CLEVELAND, OH – For years, doctors have studied concussions in athletes, trying to figure out how exactly to detect them and prevent them. While they have come a long ways in their research, there’s still more work to be done.
"There's been a lot of confusion as to what this entity is and what the mechanism is and therefore not understanding that completely, we don't have a rational way to not only treat, but really detect and prevent,” explained Dr. John Chae from Metro Health Medical Center.
He’s one of many attending a conference about concussions in downtown Cleveland.
More than a dozen experts gave presentations. They talked about a variety of issues, including traumatic brain injuries in soldiers coming back from war, motor vehicle accidents, and concussions in sports.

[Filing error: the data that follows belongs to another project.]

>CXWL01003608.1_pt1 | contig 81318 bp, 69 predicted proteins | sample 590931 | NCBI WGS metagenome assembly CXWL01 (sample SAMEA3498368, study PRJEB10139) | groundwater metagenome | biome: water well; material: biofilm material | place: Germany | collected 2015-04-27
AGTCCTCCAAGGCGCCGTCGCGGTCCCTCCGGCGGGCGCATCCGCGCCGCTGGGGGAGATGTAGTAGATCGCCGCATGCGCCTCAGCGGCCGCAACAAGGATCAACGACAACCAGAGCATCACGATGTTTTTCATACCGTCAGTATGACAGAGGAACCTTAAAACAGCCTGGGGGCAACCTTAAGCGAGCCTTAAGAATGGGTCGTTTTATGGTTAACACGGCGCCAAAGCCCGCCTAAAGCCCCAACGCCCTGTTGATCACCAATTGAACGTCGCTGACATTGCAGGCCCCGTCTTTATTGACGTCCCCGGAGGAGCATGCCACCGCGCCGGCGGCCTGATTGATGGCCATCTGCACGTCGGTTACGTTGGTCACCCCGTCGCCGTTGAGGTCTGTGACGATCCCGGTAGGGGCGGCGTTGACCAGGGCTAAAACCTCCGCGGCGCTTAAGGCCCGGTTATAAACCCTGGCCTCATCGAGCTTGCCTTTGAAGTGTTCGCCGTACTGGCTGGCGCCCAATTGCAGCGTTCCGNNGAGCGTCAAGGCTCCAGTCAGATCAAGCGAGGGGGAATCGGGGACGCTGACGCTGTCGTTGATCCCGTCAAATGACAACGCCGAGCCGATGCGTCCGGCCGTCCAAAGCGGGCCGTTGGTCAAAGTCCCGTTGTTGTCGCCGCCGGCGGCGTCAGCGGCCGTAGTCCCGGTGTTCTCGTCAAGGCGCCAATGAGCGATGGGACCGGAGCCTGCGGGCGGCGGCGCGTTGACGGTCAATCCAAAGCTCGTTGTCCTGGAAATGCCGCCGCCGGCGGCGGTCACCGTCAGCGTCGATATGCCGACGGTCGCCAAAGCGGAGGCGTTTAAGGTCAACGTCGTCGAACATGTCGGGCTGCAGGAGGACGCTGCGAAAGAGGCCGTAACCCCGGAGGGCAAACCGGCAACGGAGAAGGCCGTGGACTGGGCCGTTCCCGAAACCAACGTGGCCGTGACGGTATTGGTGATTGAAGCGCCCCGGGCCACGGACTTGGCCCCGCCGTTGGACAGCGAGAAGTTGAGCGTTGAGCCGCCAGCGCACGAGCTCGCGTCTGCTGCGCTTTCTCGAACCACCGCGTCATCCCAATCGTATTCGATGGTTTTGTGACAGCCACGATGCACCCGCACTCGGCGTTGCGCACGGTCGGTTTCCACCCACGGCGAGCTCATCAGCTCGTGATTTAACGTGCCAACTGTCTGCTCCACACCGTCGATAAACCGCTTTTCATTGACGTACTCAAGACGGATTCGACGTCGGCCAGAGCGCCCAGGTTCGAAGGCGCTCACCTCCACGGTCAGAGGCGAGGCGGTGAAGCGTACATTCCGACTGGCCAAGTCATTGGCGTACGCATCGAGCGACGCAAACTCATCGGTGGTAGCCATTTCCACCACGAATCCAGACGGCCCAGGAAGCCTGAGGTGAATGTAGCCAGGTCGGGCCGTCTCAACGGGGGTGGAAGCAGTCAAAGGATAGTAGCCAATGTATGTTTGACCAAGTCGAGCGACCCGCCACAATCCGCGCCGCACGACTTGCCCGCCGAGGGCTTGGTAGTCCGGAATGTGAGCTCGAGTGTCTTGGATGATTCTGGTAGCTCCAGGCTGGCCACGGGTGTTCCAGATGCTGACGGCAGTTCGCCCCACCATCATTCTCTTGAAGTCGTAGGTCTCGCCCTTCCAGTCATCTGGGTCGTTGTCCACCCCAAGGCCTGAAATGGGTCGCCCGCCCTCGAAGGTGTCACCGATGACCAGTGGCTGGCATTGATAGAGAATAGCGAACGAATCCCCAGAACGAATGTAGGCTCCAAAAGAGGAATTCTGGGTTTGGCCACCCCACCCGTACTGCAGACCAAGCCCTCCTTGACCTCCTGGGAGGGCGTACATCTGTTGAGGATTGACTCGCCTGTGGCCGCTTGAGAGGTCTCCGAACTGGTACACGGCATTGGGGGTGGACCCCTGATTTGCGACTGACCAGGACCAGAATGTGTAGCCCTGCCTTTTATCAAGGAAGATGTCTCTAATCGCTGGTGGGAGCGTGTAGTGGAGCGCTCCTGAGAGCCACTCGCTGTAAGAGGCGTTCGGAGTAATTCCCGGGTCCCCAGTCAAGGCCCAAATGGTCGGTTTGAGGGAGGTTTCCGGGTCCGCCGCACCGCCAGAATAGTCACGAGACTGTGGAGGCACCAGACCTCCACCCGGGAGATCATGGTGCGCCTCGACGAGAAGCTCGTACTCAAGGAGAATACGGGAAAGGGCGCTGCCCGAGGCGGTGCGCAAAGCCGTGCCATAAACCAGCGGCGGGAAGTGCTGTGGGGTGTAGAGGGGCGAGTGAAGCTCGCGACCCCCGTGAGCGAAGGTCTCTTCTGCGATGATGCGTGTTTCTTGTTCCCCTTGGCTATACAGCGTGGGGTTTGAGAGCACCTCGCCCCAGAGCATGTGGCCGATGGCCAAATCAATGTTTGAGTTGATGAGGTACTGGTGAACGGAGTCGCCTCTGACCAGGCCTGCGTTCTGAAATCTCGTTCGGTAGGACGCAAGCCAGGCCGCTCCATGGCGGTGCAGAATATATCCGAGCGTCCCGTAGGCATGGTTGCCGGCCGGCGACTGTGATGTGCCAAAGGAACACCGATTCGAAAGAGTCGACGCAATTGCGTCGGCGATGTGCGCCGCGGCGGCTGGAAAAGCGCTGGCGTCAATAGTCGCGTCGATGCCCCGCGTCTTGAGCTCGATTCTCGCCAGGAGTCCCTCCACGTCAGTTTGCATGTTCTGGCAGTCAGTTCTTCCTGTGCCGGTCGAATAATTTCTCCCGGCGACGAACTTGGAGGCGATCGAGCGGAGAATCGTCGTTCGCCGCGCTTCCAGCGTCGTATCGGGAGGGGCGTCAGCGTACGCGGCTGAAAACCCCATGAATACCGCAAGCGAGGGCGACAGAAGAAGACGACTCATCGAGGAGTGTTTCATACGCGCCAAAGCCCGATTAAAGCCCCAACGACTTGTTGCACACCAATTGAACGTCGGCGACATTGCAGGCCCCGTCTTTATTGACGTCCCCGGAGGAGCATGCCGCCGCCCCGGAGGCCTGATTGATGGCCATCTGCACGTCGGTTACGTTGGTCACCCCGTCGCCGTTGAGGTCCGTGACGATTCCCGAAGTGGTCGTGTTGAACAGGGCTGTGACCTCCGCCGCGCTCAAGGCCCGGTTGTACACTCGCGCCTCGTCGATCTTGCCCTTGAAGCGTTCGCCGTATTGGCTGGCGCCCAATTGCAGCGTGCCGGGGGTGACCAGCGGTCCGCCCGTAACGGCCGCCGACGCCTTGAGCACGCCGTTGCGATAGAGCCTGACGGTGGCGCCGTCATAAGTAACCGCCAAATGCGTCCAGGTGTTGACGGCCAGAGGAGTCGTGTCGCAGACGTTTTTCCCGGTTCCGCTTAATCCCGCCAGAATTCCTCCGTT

"Girl's soccer has really taken off in concussions and the argument is that maybe they should wear helmets or shouldn't head, but then you look at what we know about football players and that maybe helmets are protective, so I think that's where getting everybody together across a variety of disciplines really helps us understand just what is a concussion and what we need to do about it,” said Dr. Susan Joy from the Cleveland Clinic.
She said it’s not only important for doctors to be aware of what’s happening, but parents too.
She suggests taking your child in to see a medical professional if they do hit their hard during a game or practice. She said it could be more severe than you think.
Dr. Chae agrees.
"If there is any evidence of an impact in the brain, with or without loss of consciousness, there is a possibility that a concussion had happened. Do not simply relegate it and say oh it'll get better. Go see a healthcare professional, go see a primary care doctor, and have that evaluated, don't let it go,” he said.